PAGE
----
Wednesday, March 21, 2012

Where are the midwives who practise privately?

[The following brief overview of private midwifery options is anecdotal, incomplete, and reported in good faith, knowing that situations change constantly.]

Western Australia
There are currently 11 Medicare-eligible midwives in WA, but how many are actually practising at the moment I’m not sure.  Some will do homebirths but others are only doing intrapartum care in hospital. 

There are currently no admittance/access rights for eligible midwives, so care in hospital is usually achieved through an arrangement by which the midwife is casually employed by WA health when she does the intrapartum care in hospital. WA Health are currently developing an access agreement.

There are 3 or 4 other privately practicing midwives in Metro Perth and two in the South West. I don’t think any are currently doing VBACs at home.  Some are only taking repeat clients. 

South Australia
The options in SA are limited because almost all of the midwives live in a similar geographical area. Most of us travel but it still is limited. Of the 9 working and taking on clients, 6 live in the Adelaide Hills and the next one coming into it also live up here.  There are 3 who are Medicare eligible, 1 eligible midwife about to start, 3 who are not eligible but are registered. 

Homebirth SA Blog

Midwives in Private Practice (MiPP) is a collective of midwives, and a participating organisation in Maternity Coalition. MiPP members work in Group Practices, partnerships, and solo practices, providing private midwifery services for women planning homebirth, as well as hospital births. MiPP members also mentor other midwives who are commencing private practice. Although Victoria is a relatively small State, there are areas where no private midwifery services can be accessed.

Recent government-funded homebirth programs have been offered for selected women through Sunshine and Casey Hospitals.

One Victorian Medicare-eligible midwife has completed a medications course which has been accepted by AHPRA. However, Victorian legislation needs to be changed before midwives are able to take up the PBS reforms.

In Melbourne more and more doctors are saying "no" to women who request referral or another pathway so that the woman can receive the Medicare rebate.  The government’s reform is pretty empty if women can’t even access Medicare rebates.   An obstetrician at the local hospital told me “I don’t support that model”

MiPP blog
List of MiPP midwives

New South Wales
Northern NSW - there were about 8 midwives attending homebirths a few years ago, with maybe 3 being private practice (PPM) only, and the other midwives also working in public hospitals. Now there are no PPMs-only in this region, but there is one midwife who attends some homebirths and is also employed in a hospital, and one other midwife who is Medicare eligible and attends some homebirths and is also a caseload midwife. There is another PPM who lives on the Gold Coast Qld and travels to the region. We have also had a govt funded homebirth program approved here which should be up and running shortly. That may impact further on numbers of births available for PPMs.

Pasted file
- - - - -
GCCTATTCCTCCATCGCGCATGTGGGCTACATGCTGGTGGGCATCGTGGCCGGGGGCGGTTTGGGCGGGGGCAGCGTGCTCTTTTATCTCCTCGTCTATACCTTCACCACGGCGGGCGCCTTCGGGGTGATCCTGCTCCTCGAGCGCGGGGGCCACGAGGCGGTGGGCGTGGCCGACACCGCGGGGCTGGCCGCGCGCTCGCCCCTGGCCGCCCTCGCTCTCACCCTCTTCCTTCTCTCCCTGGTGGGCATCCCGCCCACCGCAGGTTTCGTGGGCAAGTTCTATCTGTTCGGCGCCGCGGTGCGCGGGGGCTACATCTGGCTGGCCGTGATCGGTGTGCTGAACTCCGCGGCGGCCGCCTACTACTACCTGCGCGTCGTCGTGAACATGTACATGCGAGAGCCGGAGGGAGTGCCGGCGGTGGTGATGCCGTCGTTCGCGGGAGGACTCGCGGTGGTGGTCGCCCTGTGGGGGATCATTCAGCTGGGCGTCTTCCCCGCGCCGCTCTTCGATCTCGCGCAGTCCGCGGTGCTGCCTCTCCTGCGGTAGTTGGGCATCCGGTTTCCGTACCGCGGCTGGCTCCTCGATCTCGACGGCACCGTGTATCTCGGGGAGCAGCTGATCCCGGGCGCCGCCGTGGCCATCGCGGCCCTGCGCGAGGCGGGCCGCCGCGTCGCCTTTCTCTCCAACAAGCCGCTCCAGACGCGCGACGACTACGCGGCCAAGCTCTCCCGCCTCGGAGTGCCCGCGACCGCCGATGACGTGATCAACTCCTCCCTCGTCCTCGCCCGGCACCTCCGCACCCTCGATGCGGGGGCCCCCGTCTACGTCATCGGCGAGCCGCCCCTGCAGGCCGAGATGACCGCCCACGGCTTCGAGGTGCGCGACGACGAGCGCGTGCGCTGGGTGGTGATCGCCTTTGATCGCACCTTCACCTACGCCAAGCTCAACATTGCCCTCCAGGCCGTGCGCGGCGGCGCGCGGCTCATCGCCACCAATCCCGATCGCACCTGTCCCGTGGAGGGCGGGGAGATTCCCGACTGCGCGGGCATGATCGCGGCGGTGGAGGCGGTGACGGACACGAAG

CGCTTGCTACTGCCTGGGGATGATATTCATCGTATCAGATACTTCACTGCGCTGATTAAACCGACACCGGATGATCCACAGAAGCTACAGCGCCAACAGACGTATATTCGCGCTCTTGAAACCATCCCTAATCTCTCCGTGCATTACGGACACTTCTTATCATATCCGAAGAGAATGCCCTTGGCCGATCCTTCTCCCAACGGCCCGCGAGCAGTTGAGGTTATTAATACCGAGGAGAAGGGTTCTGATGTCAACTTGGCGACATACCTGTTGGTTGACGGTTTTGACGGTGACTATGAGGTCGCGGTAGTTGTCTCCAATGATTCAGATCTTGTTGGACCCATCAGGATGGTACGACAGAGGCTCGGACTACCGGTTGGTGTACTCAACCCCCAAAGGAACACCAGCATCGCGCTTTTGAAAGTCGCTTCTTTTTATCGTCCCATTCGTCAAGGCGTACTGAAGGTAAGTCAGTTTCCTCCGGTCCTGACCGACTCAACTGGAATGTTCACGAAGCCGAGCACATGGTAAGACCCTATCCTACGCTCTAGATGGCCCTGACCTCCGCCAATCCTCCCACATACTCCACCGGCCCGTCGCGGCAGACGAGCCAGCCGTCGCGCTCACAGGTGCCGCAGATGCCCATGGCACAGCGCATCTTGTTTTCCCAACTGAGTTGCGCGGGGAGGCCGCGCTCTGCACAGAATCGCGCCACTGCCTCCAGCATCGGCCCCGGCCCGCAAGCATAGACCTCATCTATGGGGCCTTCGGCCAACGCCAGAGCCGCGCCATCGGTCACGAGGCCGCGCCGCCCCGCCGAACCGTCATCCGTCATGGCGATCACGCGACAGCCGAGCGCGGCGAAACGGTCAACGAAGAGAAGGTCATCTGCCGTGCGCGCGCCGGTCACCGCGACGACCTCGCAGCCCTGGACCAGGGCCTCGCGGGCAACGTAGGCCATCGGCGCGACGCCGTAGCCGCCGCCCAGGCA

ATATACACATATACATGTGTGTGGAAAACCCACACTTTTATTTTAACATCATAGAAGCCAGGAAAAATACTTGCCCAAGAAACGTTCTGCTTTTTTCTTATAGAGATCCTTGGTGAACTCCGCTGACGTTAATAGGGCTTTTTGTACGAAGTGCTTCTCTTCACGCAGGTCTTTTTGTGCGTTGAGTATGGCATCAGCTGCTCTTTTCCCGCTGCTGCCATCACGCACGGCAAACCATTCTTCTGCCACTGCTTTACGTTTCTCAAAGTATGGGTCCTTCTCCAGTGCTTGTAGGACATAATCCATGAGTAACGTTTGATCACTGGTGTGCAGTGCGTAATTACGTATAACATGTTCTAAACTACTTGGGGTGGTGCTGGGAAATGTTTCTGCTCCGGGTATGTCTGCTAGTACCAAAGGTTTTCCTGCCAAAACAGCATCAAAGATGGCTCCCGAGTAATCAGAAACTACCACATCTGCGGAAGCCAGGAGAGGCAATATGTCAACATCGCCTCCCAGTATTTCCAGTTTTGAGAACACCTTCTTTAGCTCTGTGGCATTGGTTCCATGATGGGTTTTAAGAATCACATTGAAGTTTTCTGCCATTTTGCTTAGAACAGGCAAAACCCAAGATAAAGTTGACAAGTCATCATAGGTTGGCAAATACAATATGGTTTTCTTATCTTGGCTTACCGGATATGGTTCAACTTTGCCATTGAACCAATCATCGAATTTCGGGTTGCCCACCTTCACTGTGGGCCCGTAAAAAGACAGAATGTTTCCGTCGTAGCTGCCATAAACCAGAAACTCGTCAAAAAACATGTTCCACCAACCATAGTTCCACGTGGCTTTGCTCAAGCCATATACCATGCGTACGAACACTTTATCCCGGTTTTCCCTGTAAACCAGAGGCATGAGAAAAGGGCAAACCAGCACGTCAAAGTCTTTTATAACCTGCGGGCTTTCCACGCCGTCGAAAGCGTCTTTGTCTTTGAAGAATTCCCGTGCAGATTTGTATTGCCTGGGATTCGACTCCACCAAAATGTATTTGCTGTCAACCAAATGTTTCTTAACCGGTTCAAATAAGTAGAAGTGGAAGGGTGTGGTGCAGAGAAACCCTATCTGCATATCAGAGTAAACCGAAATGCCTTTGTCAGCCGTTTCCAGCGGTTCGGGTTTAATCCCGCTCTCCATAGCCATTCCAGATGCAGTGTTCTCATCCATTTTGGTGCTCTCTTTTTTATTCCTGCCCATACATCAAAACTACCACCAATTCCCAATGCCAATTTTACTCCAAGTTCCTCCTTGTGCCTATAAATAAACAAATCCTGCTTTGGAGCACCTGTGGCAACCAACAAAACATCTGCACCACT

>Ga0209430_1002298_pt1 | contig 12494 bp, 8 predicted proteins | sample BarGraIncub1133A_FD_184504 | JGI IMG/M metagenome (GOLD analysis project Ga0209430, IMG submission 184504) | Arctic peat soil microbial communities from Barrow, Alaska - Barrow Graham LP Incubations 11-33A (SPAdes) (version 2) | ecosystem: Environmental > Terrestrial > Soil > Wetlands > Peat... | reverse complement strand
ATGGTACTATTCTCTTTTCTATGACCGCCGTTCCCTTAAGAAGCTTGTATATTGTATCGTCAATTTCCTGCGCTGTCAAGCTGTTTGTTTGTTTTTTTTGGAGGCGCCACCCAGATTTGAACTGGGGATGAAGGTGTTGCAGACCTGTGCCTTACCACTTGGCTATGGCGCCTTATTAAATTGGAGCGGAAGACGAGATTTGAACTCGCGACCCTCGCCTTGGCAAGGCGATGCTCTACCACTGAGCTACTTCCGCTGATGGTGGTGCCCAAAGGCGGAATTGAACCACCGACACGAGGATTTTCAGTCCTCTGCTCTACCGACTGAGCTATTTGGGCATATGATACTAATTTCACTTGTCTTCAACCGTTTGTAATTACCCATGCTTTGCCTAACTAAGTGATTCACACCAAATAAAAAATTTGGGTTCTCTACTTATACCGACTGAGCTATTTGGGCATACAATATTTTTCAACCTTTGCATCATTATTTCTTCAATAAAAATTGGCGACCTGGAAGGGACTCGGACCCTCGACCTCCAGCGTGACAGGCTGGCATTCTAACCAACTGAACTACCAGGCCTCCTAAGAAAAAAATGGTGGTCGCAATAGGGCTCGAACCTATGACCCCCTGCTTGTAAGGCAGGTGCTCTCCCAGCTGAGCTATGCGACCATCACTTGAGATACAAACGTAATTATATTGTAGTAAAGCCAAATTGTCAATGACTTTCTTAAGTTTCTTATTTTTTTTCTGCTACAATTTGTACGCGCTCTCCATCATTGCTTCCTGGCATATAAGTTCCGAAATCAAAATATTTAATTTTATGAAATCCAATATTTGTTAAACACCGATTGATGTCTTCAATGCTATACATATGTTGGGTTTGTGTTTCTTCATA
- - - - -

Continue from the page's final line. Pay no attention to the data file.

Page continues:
Marie Heath (Goulburn)

Toowoomba-Ipswich My Midwives offer women the choice of 4 midwives in Toowoomba and 2 in Ipswich.  We also have a lactation consultant who just does lactation privately but is an eligible midwife (provides antenatal and labour as an employee in hospital).  Women can choice place of birth (home, birth centre, public hospital).  They only receive a Medicare rebate for birth for birth centre or public hospital.  They receive Medicare rebates for antenatal and postnatal care no matter where they have their baby.  Many of the private funds provide a rebate for some element of the woman’s care as well if the woman has private health insurance. 

We bulk bill completely women attending Young Women’s Place for antenatal and postnatal care and we can attend women admitted as public patients under a fractional employment model with the hospital.  The tendency though is not to admit women as public patients unless we have to because we do find that having them admitted as the primary client of the midwife rather than as a public patient makes a difference in terms of autonomy in the woman’s care.

We have a signed collaborative agreement with Toowoomba public hospital obstetricians.  In practice one of us [midwives] meets with them fortnightly to discuss any issues we have or we book women in at a specific time for a referral or consultation.  At the time of admission the women are admitted in the care of (or “under”) the primary midwife and we consult if/as required with one of the obstetricians.  For women birthing at home, we just attend as normal and let the hospital know if we have any dramas.
My Midwives

For more links to websites of privately practising midwives, go to Midwives Australia


Melissa Maimann said...

Hi Joy,
as you know, I offer a unique model of care where women have one midwife and one obstetrician providing back-up care right from the first pregnancy visit through to 6 weeks after birth. Women have the option of hospital birth and homebirth and I am able to care for my clients in the hospital. This may be added under NSW to give a more complete picture of what is available.

Joy Johnston said...

Thanks Melissa for that information.

We understand that there are now (late April) approx 200 Medicare-eligible midwives nationally; 157 of whom are in Queensland.
There are no midwives who have access to PBS, the prescribing side of the maternity reforms.